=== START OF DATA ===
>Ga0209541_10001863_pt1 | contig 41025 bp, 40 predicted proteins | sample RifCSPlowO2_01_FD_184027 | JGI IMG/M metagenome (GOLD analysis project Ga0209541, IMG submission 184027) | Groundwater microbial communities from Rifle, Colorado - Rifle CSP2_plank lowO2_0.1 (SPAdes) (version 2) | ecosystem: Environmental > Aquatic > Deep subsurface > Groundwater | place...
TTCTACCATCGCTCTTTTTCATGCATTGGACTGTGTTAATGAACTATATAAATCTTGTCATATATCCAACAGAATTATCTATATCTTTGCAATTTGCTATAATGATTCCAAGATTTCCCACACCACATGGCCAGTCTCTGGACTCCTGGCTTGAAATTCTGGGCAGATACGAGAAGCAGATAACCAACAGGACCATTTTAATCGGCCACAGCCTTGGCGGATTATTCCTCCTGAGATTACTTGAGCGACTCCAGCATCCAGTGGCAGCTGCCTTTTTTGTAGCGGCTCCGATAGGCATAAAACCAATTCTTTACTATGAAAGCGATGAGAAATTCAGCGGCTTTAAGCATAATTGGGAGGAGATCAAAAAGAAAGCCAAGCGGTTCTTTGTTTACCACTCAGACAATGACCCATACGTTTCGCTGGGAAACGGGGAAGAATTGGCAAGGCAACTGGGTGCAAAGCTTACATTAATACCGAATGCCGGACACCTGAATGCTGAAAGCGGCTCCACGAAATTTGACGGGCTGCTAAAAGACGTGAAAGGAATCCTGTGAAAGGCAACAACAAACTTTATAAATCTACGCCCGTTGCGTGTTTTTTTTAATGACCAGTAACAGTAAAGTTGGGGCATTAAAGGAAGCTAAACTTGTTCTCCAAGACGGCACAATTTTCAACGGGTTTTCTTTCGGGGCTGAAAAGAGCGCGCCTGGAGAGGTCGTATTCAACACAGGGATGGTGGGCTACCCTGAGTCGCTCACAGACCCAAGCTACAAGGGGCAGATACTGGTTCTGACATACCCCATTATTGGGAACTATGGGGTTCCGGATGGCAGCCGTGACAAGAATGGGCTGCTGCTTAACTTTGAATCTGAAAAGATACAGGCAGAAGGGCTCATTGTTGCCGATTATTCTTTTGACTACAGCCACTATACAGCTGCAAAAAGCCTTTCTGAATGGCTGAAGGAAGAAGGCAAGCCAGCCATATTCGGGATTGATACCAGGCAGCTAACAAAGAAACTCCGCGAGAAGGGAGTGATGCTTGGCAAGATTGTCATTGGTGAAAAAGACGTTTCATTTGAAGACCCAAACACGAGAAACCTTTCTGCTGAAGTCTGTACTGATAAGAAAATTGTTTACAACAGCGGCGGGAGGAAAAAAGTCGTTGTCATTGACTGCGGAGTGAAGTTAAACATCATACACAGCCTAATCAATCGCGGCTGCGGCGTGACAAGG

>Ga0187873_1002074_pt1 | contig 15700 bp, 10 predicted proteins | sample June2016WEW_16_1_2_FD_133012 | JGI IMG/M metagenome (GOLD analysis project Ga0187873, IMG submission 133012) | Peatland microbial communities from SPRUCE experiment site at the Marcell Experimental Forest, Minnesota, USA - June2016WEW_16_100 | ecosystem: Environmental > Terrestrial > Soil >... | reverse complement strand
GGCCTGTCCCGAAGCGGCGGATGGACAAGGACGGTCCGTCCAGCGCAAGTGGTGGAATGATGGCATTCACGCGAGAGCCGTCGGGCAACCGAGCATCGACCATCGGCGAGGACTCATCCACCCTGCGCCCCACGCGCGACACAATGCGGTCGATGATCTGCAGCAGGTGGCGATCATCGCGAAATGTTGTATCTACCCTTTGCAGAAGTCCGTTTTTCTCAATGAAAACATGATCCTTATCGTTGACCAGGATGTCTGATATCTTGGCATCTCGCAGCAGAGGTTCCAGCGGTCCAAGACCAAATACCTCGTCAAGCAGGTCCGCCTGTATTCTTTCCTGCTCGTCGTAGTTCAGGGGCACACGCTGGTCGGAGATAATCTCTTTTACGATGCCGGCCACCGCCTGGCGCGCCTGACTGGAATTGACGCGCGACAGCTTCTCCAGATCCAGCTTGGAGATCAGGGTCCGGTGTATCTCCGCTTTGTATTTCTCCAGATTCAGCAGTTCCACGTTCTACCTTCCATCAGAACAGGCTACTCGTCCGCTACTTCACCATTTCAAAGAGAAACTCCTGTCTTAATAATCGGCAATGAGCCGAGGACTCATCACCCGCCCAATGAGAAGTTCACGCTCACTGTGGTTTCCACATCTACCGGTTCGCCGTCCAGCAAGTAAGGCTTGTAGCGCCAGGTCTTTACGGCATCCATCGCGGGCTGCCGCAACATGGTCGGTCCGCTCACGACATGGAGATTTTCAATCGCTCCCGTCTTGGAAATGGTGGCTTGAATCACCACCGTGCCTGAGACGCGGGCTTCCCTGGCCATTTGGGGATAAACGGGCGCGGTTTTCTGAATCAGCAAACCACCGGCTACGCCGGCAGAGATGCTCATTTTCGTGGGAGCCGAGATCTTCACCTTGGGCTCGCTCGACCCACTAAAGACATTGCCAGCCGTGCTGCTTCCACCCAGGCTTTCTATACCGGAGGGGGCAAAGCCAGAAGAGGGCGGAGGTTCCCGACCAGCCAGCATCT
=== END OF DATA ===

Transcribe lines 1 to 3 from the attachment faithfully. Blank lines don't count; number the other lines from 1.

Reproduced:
>Ga0209541_10001863_pt1 | contig 41025 bp, 40 predicted proteins | sample RifCSPlowO2_01_FD_184027 | JGI IMG/M metagenome (GOLD analysis project Ga0209541, IMG submission 184027) | Groundwater microbial communities from Rifle, Colorado - Rifle CSP2_plank lowO2_0.1 (SPAdes) (version 2) | ecosystem: Environmental > Aquatic > Deep subsurface > Groundwater | place...
TTCTACCATCGCTCTTTTTCATGCATTGGACTGTGTTAATGAACTATATAAATCTTGTCATATATCCAACAGAATTATCTATATCTTTGCAATTTGCTATAATGATTCCAAGATTTCCCACACCACATGGCCAGTCTCTGGACTCCTGGCTTGAAATTCTGGGCAGATACGAGAAGCAGATAACCAACAGGACCATTTTAATCGGCCACAGCCTTGGCGGATTATTCCTCCTGAGATTACTTGAGCGACTCCAGCATCCAGTGGCAGCTGCCTTTTTTGTAGCGGCTCCGATAGGCATAAAACCAATTCTTTACTATGAAAGCGATGAGAAATTCAGCGGCTTTAAGCATAATTGGGAGGAGATCAAAAAGAAAGCCAAGCGGTTCTTTGTTTACCACTCAGACAATGACCCATACGTTTCGCTGGGAAACGGGGAAGAATTGGCAAGGCAACTGGGTGCAAAGCTTACATTAATACCGAATGCCGGACACCTGAATGCTGAAAGCGGCTCCACGAAATTTGACGGGCTGCTAAAAGACGTGAAAGGAATCCTGTGAAAGGCAACAACAAACTTTATAAATCTACGCCCGTTGCGTGTTTTTTTTAATGACCAGTAACAGTAAAGTTGGGGCATTAAAGGAAGCTAAACTTGTTCTCCAAGACGGCACAATTTTCAACGGGTTTTCTTTCGGGGCTGAAAAGAGCGCGCCTGGAGAGGTCGTATTCAACACAGGGATGGTGGGCTACCCTGAGTCGCTCACAGACCCAAGCTACAAGGGGCAGATACTGGTTCTGACATACCCCATTATTGGGAACTATGGGGTTCCGGATGGCAGCCGTGACAAGAATGGGCTGCTGCTTAACTTTGAATCTGAAAAGATACAGGCAGAAGGGCTCATTGTTGCCGATTATTCTTTTGACTACAGCCACTATACAGCTGCAAAAAGCCTTTCTGAATGGCTGAAGGAAGAAGGCAAGCCAGCCATATTCGGGATTGATACCAGGCAGCTAACAAAGAAACTCCGCGAGAAGGGAGTGATGCTTGGCAAGATTGTCATTGGTGAAAAAGACGTTTCATTTGAAGACCCAAACACGAGAAACCTTTCTGCTGAAGTCTGTACTGATAAGAAAATTGTTTACAACAGCGGCGGGAGGAAAAAAGTCGTTGTCATTGACTGCGGAGTGAAGTTAAACATCATACACAGCCTAATCAATCGCGGCTGCGGCGTGACAAGG

>Ga0187873_1002074_pt1 | contig 15700 bp, 10 predicted proteins | sample June2016WEW_16_1_2_FD_133012 | JGI IMG/M metagenome (GOLD analysis project Ga0187873, IMG submission 133012) | Peatland microbial communities from SPRUCE experiment site at the Marcell Experimental Forest, Minnesota, USA - June2016WEW_16_100 | ecosystem: Environmental > Terrestrial > Soil >... | reverse complement strand